Whether you are a landlord with just one property or you already have a selection of properties under your belt, in the current climate, one question is likely to be on your mind. Is now a good time to increase your property portfolio?
Weighing up the options
Of course, we aren’t going to tell you no. But equally, we are aware it could be seen as a risk when finances may be stretched. The most important thing is to weigh up the pros and cons to decide if expanding your property portfolio is the right move for you – and how best to maximise your returns if you decide it is.
Certainly, there are opportunities to be had. The strained housing market means that we are witnessing some reductions in property prices as sellers struggle to sell amidst the cost-of-living crisis and high mortgage rates. Although the average house price is higher than 12 months ago, they rose only 1.9% in the year to May and are £7,000 below their September 2022 peak, according to the Office of National Statistics.
And, although there are regional variations in the trend, many properties are still selling well via auction, where good bargains can be snapped up.
Another positive for landlords is that rental prices are on the rise thanks to increased demand. Across the UK, private rents grew 5.1% in June, rising faster than they have since records began, according to the ONS. They are expected to continue to rise, increasing rental yields further. Although this brings its own risk of tenant affordability, there is no shortage of people looking to rent – with high property prices and high mortgage rates, people are finding it harder than ever to get on the property ladder. Renting is therefore, their best option.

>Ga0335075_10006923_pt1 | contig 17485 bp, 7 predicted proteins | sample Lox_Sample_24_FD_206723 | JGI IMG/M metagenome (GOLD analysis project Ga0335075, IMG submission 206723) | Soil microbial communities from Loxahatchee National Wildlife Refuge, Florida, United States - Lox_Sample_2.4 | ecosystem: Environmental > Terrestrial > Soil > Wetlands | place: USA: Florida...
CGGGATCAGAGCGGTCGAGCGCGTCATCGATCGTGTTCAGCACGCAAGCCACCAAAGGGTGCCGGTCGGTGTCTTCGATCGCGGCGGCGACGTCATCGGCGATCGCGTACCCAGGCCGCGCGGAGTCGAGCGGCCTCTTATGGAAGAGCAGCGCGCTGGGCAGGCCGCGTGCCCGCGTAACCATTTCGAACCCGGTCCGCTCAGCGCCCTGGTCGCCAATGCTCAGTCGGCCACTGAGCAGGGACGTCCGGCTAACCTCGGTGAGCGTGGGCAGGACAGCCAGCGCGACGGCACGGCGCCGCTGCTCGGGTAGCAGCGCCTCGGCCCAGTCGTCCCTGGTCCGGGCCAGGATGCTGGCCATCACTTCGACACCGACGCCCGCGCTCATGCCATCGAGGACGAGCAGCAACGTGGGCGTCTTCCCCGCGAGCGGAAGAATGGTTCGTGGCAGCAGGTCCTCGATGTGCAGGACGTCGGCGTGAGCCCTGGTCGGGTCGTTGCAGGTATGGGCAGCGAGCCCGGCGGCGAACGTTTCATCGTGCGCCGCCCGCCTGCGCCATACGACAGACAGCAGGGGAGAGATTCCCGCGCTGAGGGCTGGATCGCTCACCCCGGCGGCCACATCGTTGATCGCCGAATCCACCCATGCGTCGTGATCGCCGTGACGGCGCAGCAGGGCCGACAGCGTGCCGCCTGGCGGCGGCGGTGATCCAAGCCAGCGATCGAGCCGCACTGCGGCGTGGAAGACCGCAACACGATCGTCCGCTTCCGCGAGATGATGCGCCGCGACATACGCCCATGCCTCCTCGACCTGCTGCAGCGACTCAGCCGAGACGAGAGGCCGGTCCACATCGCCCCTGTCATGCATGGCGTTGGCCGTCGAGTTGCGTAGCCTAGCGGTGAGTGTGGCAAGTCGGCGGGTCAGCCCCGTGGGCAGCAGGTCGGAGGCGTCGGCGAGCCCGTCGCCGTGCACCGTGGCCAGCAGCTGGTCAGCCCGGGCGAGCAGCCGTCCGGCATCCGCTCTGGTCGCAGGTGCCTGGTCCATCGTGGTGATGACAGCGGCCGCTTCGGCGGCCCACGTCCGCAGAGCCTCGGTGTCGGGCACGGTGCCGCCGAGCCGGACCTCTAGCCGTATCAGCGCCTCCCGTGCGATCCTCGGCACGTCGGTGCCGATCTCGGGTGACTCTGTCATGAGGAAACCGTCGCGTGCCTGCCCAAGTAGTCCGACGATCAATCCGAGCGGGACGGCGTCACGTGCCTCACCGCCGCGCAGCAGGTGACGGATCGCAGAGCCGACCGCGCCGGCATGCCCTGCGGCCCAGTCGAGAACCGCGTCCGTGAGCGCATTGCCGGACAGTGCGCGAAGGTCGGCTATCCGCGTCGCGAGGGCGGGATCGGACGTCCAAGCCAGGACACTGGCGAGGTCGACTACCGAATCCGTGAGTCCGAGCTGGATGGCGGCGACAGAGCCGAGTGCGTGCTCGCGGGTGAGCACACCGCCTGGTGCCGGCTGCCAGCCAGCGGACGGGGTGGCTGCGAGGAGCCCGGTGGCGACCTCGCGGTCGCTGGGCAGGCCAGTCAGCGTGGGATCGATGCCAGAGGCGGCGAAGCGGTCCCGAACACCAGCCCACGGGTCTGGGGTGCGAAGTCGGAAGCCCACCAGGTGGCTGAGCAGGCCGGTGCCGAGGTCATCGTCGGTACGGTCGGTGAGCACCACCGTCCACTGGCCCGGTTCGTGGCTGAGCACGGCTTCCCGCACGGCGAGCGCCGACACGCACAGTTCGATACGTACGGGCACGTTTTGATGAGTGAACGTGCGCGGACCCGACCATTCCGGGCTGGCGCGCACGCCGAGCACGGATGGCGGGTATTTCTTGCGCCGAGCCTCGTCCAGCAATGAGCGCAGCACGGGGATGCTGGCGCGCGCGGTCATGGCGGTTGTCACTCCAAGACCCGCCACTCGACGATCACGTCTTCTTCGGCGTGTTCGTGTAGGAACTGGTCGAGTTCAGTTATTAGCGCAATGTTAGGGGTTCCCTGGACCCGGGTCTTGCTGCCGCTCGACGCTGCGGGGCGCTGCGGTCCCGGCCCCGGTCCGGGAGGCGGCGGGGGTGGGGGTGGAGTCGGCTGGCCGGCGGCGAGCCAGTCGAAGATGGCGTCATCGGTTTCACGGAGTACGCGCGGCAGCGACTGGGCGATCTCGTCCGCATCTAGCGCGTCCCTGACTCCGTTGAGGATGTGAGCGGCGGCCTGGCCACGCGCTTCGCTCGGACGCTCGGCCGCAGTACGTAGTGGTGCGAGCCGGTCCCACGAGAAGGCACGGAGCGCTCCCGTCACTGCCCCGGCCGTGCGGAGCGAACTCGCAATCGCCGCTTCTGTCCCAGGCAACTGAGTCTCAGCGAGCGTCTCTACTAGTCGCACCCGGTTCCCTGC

What to consider if you do decide to extend your property portfolio as a landlord
So, expanding your portfolio may well be an attractive option for you, but you also need to consider wider market changes such as the Renters’ Reform Bill which will give tenants more power and landlords less. The changes are designed to give tenants a fairer deal, but that has implications for landlords – such as a right to have pets in the property – which you will need to work through once the changes come into force.
You will also need to consider your LTV rate if you aren’t a cash buyer. The impact of increased interest rates saw buy-to-let mortgage rates reach their highest rate in 12 years in July. Inflation seems to be falling so rates might come down again soon, but careful consideration needs to be taken around affordability and what LTV you can realistically achieve.
As well as accounting for ever-changing factors such as these, to ensure you get the most out of extending your property portfolio as a landlord, you will need to think hard about location and look closely at how rents are performing in the locality you are targeting. Is demand strong and justified or are you looking in a weak area with little rental demand? Obvious hotspots include up-and-coming areas or those near institutions such as universities and training colleges where there will always be a higher rental demand to tap into.
Ultimately, the decision is yours. But the opportunity is there.